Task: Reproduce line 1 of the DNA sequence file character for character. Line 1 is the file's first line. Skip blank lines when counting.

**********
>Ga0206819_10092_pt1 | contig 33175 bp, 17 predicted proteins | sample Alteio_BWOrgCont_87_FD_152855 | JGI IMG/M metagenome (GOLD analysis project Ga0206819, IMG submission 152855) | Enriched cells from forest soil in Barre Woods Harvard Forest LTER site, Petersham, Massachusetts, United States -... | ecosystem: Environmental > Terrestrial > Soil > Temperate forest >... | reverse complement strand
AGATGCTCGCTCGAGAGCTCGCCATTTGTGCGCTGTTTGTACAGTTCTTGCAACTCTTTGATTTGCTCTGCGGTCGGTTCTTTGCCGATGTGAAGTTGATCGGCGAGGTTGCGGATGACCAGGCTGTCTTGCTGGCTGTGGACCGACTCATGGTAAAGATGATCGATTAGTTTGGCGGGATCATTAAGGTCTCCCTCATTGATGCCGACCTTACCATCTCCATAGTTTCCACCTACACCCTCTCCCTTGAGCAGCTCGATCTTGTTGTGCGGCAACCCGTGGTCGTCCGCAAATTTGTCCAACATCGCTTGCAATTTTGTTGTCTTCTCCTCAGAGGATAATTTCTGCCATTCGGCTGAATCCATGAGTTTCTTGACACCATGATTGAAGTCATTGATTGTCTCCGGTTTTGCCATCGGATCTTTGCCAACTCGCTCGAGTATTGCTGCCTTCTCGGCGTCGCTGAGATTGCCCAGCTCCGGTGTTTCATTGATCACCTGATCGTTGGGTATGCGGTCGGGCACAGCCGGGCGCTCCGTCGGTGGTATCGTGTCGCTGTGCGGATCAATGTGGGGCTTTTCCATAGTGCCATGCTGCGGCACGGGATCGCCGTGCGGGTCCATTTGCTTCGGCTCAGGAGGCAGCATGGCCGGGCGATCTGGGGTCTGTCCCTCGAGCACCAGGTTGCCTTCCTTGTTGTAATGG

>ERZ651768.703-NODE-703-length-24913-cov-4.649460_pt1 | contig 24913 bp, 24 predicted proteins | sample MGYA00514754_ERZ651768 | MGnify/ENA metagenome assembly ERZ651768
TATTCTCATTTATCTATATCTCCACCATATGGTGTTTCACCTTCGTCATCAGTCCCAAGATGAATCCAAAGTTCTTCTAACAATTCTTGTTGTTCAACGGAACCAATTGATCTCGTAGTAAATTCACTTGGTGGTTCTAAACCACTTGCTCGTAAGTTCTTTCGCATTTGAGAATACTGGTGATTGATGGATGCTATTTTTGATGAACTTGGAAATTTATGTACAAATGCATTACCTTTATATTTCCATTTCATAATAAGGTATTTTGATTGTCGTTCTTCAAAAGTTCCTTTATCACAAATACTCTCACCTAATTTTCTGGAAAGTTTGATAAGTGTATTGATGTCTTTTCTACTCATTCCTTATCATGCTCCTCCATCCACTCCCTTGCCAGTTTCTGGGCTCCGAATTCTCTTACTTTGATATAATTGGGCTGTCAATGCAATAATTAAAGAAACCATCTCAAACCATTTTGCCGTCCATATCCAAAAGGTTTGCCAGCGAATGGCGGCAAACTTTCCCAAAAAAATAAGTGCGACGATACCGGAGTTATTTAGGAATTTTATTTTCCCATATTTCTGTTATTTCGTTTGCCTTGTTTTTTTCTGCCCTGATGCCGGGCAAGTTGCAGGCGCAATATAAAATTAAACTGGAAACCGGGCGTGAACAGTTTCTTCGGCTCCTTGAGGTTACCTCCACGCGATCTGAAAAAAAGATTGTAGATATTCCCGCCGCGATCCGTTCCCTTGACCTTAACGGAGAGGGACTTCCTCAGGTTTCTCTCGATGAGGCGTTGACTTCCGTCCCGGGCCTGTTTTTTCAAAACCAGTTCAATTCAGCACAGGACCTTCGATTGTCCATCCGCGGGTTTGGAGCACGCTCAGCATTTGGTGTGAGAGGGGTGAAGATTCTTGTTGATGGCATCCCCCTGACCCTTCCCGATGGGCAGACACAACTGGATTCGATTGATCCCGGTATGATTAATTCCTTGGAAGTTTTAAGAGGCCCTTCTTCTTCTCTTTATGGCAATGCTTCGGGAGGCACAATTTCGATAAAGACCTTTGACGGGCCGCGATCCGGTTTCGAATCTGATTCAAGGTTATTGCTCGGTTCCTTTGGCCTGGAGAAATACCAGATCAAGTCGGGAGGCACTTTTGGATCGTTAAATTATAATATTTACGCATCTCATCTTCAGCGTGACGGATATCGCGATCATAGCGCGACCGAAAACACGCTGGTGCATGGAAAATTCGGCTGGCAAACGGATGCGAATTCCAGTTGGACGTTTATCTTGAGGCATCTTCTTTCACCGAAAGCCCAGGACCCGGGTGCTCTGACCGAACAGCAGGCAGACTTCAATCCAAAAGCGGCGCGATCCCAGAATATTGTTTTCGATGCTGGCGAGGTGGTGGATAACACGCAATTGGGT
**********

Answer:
>Ga0206819_10092_pt1 | contig 33175 bp, 17 predicted proteins | sample Alteio_BWOrgCont_87_FD_152855 | JGI IMG/M metagenome (GOLD analysis project Ga0206819, IMG submission 152855) | Enriched cells from forest soil in Barre Woods Harvard Forest LTER site, Petersham, Massachusetts, United States -... | ecosystem: Environmental > Terrestrial > Soil > Temperate forest >... | reverse complement strand